Sunday, August 22, 2010

roller derby is not dead

Went to a roller derby last night, a bout put on by the Assassination City league. Went down at Dad's Broadway Skateland in Mesquite.
Disjointed observations follow. I'll highlight keywords so you can pick and choose through the mess.

There were many interesting things to note, but the most interesting was that the bout was sold out and the place was packed. Who knew?

The second most interesting thing was the good-naturedness of the crowd, which was a Good Thing given the sardine can levels of packedness in there and BYOB policy. It had to be at Fire Marshall maximum. It was crowded enough that I made special note of where the fire exits were. And it was freaking hot. Dress very comfortably and lightly.

I think that is the highest percentage of people with tattoos that I have seen in my life, including motorcycle bars. Even the children had those applique tattoos. How to put this... the crowd was post-rockabilly, post-goth, post-hairband, neo-burlesque/pinup scenesters run through a post-911, DIY, community gardening steampunk filter. Strange folks, and good folks I think. Like a parallel universe where carnies are friendly, funny and ironic rather than disturbing and on the lam for prior indiscretions.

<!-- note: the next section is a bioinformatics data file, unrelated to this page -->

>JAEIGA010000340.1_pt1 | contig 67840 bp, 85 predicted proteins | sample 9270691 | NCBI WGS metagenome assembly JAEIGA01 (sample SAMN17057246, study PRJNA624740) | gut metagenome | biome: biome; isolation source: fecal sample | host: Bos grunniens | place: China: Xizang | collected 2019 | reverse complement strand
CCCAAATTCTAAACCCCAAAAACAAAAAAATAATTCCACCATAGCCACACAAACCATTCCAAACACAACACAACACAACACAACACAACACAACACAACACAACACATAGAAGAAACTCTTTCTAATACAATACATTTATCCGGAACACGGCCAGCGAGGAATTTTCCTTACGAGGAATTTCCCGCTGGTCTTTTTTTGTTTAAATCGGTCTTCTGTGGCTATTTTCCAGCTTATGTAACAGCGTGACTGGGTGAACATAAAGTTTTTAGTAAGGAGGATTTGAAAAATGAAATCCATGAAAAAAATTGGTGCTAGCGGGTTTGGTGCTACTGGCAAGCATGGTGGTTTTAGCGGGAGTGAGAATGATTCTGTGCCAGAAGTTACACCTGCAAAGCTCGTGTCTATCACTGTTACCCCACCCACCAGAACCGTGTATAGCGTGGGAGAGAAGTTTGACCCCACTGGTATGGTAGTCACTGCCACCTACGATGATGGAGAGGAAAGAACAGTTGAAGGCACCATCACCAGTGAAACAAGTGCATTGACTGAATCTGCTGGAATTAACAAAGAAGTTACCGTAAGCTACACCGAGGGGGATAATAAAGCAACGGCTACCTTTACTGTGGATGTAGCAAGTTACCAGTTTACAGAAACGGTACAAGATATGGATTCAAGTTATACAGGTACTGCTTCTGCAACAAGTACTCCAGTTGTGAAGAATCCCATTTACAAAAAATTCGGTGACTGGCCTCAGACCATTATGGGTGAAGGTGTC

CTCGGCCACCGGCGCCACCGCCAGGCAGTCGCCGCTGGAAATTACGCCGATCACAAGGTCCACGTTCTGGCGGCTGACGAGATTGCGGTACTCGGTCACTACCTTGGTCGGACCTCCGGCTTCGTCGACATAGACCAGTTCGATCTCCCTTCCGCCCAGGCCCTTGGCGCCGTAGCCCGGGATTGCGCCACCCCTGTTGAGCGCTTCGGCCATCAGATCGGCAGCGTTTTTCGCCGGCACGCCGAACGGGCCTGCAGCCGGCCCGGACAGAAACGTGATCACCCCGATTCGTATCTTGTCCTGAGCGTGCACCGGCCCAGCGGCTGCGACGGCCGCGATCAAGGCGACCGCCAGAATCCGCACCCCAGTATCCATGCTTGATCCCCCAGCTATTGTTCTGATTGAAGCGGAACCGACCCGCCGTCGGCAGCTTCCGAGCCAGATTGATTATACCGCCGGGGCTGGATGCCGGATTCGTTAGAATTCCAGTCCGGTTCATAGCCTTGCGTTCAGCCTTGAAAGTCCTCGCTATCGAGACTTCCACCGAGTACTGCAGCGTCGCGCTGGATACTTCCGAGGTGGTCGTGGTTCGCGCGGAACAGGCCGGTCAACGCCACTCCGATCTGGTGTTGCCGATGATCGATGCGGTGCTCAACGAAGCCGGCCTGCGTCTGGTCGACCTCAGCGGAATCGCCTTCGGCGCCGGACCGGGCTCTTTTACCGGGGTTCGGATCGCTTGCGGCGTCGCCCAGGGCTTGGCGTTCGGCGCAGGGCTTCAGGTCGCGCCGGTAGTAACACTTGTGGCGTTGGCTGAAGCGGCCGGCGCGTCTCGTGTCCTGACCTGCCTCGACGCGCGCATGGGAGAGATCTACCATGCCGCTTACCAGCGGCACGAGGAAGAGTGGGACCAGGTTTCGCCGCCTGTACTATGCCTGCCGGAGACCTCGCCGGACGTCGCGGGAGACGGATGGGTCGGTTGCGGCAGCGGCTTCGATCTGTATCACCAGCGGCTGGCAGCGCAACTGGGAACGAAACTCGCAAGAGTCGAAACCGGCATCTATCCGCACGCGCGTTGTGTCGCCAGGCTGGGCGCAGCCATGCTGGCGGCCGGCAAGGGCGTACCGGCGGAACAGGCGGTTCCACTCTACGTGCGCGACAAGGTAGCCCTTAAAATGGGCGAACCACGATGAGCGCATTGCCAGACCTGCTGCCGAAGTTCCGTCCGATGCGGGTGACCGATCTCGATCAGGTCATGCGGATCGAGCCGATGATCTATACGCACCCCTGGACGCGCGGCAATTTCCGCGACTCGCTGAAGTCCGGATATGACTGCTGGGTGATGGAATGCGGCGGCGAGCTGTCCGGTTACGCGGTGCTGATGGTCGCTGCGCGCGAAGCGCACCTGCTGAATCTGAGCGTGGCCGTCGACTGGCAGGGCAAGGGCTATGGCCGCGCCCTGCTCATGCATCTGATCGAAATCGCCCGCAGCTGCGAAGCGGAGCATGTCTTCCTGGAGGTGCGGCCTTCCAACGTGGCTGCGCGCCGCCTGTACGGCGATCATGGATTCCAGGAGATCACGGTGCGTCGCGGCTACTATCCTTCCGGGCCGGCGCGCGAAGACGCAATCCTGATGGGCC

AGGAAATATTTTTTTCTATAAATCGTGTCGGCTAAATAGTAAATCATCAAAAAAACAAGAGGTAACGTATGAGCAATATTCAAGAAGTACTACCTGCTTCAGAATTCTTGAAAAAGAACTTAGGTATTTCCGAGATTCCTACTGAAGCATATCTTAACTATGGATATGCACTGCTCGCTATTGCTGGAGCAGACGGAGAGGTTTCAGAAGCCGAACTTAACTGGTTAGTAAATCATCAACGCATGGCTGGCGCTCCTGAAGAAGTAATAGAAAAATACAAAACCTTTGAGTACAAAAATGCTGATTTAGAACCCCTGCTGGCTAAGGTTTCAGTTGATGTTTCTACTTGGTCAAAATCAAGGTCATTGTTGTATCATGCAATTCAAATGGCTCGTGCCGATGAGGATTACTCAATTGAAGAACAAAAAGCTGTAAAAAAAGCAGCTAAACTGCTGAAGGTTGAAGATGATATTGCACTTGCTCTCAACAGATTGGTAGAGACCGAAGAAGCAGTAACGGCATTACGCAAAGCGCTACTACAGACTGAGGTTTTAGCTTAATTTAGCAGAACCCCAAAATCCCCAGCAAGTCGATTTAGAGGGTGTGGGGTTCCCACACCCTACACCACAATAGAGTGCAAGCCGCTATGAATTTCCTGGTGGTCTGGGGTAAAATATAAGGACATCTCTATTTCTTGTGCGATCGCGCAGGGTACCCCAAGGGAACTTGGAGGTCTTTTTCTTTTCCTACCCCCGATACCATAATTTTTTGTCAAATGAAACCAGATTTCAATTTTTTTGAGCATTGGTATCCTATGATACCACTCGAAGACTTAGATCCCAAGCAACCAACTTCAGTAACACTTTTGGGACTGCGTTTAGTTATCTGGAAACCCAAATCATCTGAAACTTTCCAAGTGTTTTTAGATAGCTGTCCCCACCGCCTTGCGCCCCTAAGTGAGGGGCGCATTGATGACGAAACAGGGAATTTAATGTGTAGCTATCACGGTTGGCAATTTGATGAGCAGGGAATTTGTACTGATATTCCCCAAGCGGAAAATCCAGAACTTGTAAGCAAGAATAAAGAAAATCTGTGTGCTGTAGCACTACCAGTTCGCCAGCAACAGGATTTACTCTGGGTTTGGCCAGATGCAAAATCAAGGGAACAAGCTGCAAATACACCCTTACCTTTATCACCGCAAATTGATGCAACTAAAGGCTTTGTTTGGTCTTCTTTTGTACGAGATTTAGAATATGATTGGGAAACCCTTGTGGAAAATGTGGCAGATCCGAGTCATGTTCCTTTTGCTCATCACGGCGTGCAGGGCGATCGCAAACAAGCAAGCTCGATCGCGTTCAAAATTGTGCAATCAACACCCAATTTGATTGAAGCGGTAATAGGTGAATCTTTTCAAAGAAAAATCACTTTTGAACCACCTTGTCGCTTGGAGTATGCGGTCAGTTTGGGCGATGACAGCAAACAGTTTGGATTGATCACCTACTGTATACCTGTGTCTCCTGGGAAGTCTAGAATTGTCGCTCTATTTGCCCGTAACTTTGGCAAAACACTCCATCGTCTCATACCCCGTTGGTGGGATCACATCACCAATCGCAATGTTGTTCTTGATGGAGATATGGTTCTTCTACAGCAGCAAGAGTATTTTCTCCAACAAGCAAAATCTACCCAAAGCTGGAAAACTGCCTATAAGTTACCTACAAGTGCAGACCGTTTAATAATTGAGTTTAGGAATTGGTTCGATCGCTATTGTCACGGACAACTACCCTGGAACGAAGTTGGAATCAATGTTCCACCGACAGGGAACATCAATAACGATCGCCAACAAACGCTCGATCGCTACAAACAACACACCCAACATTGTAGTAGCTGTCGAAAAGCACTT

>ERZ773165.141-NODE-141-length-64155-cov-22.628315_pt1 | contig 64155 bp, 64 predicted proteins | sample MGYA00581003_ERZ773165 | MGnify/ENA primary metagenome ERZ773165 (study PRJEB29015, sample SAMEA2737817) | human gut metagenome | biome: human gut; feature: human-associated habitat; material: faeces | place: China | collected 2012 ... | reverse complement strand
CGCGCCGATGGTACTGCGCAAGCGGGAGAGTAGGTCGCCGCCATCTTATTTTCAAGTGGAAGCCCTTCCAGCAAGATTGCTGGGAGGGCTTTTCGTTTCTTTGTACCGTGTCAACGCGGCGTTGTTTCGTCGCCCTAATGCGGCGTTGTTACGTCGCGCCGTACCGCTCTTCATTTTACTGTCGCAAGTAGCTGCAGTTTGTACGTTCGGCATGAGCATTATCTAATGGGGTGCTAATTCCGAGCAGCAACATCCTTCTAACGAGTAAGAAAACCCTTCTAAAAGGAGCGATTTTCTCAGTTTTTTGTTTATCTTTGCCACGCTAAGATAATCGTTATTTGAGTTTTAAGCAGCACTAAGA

The PA was stupidly, painfully loud and the MC loved to hear himself talk. The music wasn't too loud, just the incessant announcing. Luckily I am a dork and carry earplugs with me everywhere I go. It paid off this time; I would have left because of ear pain if I had no plugs.

A couple more observations, these focused on the skaters.
  • Sometimes you see sports/games where the players pantomime sportsmanship because the formal or societal rules say you have to. At the roller derby the skaters genuinely loved what they were doing and treated each other well. Aggression, yes, but good-natured and integral to the game. It reminds me of minor leagues games where both the players and the audience are there because they love it, not because of the money or the spectacle.
  • I think it is healthy to see women comfortable with their physical selves. I am tired of the "you must look this way" crap hawked by Cosmo, et al, for the benefit of clothesmakers and cosmetic companies. And tired of the neuroses this encourages. The skaters play with feminine imagery and roles rather than being enslaved to them. Grrrl power, indeed.

106.7FM, la bonita